Nintendo's 3D edition of the DS

Electronics shortages loom after Japan earthquake

Analyst iSuppli highlights looming crunch, price hikes in memories, LCDs and other products.

The earthquake and tsunami in Japan could result in “significant shortages of certain electronic components, potentially causing pricing for these devices to increase dramatically,” according to an updated analysis from analysts at IHS iSuppli.

 

In a note issued on Monday (March 14), the company said, “While there are few reports of actual damage at electronic production facilities, impacts on the transportation and power infrastructure will result in disruptions resulting in short supply and rising prices.”

 

Commodity markets have already reacted sharply. The spot market price for NAND flash memories has risen by 10 per cent and that for DRAMs by 7 per cent. Other chip markets likely to be impacted include microcontrollers and standard logic, as well as LCD panels, parts and materials.

 

Japan is also the world’s largest supplier of the silicon used to make semiconductor chips, with a market share of about 60 per cent.

 

The iSuppli update said that, globally, there are two weeks of excess component inventory for semiconductors affected by the disaster. “Because of this, the shortages are not likely to appear until the end of March or the start of April,” it added. “These shortages and their price impact are likely to linger until the third quarter.”

 

Most Japanese semiconductor manufacturing is located in the south of the country, away from the earthquake’s epicenter. But companies are already being hit by rolling power cuts and difficulties in sourcing raw materials.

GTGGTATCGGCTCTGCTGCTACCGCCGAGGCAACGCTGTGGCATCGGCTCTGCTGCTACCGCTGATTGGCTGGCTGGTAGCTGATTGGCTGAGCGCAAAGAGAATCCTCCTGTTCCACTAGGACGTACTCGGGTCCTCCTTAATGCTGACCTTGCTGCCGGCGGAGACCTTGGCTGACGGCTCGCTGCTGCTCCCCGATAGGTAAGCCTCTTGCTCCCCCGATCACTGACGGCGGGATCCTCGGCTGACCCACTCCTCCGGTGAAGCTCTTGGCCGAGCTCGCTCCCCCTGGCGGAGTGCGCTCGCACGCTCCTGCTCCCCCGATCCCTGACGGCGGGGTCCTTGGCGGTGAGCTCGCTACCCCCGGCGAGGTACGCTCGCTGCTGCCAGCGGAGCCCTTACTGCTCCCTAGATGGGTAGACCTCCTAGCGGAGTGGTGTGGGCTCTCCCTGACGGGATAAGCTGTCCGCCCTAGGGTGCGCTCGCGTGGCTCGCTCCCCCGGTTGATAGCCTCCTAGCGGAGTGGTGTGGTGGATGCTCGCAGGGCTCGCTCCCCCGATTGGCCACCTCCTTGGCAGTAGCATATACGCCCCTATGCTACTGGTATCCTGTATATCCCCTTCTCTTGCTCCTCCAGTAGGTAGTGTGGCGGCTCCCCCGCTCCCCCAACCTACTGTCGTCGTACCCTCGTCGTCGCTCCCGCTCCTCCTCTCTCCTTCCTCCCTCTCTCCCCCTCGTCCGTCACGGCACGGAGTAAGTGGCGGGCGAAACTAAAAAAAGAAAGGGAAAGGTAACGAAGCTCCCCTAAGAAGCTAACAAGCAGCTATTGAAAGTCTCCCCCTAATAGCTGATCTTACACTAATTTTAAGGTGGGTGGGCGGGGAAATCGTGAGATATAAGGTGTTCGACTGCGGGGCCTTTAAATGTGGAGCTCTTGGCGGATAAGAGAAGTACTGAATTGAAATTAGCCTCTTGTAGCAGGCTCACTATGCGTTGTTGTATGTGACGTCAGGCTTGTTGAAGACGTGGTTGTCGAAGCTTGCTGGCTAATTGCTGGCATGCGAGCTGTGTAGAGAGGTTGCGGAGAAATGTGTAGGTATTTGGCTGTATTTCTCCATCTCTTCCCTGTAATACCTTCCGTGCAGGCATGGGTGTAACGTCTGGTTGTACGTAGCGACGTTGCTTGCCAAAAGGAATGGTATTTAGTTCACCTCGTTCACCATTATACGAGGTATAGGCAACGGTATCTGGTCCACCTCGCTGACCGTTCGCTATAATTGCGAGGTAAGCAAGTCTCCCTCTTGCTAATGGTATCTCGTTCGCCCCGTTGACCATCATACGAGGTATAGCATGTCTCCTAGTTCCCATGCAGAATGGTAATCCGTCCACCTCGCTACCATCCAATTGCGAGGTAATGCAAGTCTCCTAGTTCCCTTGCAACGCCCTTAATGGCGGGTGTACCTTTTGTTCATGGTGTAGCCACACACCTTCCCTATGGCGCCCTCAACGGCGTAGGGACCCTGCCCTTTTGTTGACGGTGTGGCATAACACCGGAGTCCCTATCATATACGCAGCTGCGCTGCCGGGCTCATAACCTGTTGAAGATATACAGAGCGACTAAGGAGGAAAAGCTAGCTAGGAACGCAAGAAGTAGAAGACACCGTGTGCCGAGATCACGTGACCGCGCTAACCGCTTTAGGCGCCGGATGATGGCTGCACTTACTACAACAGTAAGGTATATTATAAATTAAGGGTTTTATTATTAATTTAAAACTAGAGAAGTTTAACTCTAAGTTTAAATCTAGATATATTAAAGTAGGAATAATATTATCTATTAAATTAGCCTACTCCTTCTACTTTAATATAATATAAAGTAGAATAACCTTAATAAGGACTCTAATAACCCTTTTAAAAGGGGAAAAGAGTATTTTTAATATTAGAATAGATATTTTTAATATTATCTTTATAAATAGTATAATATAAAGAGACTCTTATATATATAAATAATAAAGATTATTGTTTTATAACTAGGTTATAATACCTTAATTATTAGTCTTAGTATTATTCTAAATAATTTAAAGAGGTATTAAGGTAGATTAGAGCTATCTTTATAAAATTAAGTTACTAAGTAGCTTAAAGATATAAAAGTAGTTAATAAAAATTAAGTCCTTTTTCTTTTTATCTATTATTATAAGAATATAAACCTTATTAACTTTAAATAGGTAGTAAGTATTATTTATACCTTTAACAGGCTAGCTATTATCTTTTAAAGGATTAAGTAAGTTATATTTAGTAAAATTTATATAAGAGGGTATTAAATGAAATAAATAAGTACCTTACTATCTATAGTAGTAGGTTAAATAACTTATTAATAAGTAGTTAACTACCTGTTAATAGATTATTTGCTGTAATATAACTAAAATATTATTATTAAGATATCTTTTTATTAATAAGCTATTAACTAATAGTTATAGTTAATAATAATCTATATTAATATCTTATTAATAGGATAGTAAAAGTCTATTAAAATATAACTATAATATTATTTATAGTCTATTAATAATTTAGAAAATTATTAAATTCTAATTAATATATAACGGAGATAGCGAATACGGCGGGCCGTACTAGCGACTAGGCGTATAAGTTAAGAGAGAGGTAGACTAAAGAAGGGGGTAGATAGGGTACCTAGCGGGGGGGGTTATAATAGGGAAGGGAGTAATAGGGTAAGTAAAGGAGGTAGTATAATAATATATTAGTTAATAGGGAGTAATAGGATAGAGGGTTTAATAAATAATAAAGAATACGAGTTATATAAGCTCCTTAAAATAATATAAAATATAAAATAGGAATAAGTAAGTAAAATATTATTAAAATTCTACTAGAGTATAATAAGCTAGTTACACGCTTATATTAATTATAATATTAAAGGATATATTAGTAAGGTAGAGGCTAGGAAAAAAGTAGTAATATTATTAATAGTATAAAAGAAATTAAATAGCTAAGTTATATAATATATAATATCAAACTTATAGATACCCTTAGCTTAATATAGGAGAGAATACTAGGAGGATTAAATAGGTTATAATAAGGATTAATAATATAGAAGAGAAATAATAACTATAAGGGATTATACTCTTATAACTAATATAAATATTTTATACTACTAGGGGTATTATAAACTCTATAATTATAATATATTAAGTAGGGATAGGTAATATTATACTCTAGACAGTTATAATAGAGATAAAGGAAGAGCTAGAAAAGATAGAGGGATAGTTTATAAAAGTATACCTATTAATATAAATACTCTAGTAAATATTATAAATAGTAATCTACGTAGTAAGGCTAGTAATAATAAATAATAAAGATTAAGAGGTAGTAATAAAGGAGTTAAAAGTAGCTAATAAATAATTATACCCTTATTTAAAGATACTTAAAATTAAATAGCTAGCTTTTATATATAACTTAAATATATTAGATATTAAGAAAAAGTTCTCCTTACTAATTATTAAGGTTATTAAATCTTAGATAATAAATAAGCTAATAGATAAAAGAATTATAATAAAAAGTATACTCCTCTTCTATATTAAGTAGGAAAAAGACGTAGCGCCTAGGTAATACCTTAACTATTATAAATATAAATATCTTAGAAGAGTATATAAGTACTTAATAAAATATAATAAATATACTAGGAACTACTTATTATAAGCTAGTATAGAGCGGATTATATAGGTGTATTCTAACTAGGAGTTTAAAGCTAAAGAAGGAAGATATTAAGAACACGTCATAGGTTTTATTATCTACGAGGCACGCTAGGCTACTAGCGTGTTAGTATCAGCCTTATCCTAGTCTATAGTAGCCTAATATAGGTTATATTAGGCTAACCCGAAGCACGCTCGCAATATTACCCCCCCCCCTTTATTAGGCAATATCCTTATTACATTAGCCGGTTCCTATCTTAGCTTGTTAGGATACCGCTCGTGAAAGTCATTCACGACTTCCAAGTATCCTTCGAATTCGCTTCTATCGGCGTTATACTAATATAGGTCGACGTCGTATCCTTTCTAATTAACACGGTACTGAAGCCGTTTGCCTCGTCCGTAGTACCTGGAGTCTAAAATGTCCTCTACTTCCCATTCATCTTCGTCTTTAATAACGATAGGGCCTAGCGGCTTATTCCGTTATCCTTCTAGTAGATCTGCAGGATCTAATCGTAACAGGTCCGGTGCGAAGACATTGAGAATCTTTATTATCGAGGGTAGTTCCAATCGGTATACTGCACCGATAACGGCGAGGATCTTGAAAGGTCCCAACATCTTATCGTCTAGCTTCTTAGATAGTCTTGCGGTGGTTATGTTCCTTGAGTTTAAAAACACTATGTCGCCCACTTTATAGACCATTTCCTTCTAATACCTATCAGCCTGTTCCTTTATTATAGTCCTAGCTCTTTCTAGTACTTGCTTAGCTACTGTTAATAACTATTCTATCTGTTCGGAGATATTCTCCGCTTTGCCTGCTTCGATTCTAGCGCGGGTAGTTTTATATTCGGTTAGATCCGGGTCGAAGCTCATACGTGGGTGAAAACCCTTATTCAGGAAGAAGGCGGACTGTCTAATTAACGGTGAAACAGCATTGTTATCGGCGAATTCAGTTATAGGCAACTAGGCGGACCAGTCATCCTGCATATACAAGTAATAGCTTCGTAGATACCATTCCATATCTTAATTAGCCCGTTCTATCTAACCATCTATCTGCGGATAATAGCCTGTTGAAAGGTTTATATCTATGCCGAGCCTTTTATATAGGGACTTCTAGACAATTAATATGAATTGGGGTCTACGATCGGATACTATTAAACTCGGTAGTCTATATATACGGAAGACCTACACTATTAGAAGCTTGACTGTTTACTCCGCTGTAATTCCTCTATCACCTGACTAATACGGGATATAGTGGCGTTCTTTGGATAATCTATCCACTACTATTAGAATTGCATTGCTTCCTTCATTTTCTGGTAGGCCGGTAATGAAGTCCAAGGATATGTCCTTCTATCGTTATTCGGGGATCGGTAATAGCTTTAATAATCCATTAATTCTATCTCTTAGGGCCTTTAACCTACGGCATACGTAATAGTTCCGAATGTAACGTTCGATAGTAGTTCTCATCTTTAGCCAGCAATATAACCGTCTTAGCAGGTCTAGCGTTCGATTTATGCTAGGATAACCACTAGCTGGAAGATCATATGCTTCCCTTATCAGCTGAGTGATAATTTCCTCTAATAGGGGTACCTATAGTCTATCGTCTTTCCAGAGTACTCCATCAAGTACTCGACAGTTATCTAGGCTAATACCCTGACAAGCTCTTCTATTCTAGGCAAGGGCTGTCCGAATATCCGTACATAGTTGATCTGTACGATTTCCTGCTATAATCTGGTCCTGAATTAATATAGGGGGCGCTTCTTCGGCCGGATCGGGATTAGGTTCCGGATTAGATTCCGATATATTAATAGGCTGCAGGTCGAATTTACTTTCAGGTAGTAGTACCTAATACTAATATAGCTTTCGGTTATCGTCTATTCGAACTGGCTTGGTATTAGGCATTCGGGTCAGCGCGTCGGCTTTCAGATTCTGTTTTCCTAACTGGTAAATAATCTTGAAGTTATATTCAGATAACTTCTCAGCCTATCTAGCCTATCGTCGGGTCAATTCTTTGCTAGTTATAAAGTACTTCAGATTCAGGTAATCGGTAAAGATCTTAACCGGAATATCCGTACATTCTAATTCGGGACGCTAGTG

One of several exceptions is a Hitachi LCD display fab comparatively near to the earthquake zone. It halted production on Monday. Among its customers, it supplies displays for such high volume products as the Nintendo DS and LG handsets. The 3D version of the DS is due to launch in the UK in less than two weeks.

 

Another display fab neighbouring the epicentre is owned by Panasonic, and provides LCDs for its own products and some produced by Chinese companies.

 

“Preliminary information shows that most production of components in Japan for use in large LCDs such as glass, color filters and polarisers were not impacted,” iSupply said, although output here could also by hit as utilities struggle to restore the national energy infrastructure.

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